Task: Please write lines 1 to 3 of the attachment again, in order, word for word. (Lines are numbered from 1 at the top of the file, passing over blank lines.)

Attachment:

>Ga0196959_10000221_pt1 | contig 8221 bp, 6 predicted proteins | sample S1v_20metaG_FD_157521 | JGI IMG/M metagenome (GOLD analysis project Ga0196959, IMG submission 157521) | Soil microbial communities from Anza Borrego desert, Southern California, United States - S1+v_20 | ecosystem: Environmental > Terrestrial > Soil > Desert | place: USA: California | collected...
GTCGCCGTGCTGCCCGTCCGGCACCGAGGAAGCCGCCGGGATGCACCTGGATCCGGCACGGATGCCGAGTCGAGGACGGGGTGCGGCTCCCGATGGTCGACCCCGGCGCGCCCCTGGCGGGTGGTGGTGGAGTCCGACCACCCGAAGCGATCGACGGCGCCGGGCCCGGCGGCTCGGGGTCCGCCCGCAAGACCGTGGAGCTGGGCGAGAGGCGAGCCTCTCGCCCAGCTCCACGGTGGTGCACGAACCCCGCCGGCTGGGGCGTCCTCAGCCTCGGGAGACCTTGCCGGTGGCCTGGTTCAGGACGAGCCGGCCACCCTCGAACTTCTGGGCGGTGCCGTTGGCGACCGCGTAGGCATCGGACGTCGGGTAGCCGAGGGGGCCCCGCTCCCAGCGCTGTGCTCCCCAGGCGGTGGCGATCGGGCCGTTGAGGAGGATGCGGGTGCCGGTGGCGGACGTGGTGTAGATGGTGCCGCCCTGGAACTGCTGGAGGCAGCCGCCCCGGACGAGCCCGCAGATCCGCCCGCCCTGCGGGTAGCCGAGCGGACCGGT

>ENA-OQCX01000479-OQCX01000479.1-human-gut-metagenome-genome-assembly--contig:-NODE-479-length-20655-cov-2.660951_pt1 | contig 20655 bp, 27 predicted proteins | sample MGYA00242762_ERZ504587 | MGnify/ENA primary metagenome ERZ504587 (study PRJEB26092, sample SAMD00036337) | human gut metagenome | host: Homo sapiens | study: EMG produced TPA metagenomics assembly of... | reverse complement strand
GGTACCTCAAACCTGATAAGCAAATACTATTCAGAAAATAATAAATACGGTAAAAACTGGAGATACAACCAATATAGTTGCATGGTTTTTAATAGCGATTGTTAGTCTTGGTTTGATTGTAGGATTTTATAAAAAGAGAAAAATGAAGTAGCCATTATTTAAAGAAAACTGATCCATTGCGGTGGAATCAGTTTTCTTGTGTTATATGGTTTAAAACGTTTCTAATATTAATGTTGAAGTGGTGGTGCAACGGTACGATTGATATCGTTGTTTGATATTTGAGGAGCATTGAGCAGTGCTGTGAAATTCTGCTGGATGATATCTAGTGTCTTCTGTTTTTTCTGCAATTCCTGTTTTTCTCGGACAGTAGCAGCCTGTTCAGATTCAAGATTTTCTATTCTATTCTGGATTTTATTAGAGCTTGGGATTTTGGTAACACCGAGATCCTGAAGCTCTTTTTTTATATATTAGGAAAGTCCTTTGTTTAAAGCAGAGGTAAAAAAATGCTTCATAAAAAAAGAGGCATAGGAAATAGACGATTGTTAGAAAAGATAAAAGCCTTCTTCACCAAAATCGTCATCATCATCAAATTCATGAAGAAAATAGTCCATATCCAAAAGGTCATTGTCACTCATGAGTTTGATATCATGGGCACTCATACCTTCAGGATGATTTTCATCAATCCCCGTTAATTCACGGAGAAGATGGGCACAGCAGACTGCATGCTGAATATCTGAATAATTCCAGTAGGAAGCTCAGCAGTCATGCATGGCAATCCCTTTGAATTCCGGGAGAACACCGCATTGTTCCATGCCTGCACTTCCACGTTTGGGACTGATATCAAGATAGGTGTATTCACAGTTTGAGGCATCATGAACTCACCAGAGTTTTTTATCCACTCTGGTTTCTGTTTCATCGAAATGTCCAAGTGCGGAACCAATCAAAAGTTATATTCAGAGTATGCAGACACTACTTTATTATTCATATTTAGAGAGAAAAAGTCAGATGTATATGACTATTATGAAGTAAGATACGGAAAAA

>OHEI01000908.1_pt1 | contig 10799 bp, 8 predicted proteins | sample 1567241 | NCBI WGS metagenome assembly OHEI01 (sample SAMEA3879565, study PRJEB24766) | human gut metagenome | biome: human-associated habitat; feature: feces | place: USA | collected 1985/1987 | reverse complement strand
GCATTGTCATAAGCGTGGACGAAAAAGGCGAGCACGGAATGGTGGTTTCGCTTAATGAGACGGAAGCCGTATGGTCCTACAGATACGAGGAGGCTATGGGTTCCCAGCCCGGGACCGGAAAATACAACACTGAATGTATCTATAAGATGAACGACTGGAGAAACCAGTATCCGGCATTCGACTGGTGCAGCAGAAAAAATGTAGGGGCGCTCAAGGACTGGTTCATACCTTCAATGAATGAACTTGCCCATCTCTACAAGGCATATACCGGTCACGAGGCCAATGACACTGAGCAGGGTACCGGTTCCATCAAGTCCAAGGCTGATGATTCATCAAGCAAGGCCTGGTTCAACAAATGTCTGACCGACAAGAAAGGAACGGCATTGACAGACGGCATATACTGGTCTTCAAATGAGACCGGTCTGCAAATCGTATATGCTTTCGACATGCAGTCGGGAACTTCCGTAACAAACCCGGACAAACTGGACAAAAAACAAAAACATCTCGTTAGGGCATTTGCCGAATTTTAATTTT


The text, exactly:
>Ga0196959_10000221_pt1 | contig 8221 bp, 6 predicted proteins | sample S1v_20metaG_FD_157521 | JGI IMG/M metagenome (GOLD analysis project Ga0196959, IMG submission 157521) | Soil microbial communities from Anza Borrego desert, Southern California, United States - S1+v_20 | ecosystem: Environmental > Terrestrial > Soil > Desert | place: USA: California | collected...
GTCGCCGTGCTGCCCGTCCGGCACCGAGGAAGCCGCCGGGATGCACCTGGATCCGGCACGGATGCCGAGTCGAGGACGGGGTGCGGCTCCCGATGGTCGACCCCGGCGCGCCCCTGGCGGGTGGTGGTGGAGTCCGACCACCCGAAGCGATCGACGGCGCCGGGCCCGGCGGCTCGGGGTCCGCCCGCAAGACCGTGGAGCTGGGCGAGAGGCGAGCCTCTCGCCCAGCTCCACGGTGGTGCACGAACCCCGCCGGCTGGGGCGTCCTCAGCCTCGGGAGACCTTGCCGGTGGCCTGGTTCAGGACGAGCCGGCCACCCTCGAACTTCTGGGCGGTGCCGTTGGCGACCGCGTAGGCATCGGACGTCGGGTAGCCGAGGGGGCCCCGCTCCCAGCGCTGTGCTCCCCAGGCGGTGGCGATCGGGCCGTTGAGGAGGATGCGGGTGCCGGTGGCGGACGTGGTGTAGATGGTGCCGCCCTGGAACTGCTGGAGGCAGCCGCCCCGGACGAGCCCGCAGATCCGCCCGCCCTGCGGGTAGCCGAGCGGACCGGT

>ENA-OQCX01000479-OQCX01000479.1-human-gut-metagenome-genome-assembly--contig:-NODE-479-length-20655-cov-2.660951_pt1 | contig 20655 bp, 27 predicted proteins | sample MGYA00242762_ERZ504587 | MGnify/ENA primary metagenome ERZ504587 (study PRJEB26092, sample SAMD00036337) | human gut metagenome | host: Homo sapiens | study: EMG produced TPA metagenomics assembly of... | reverse complement strand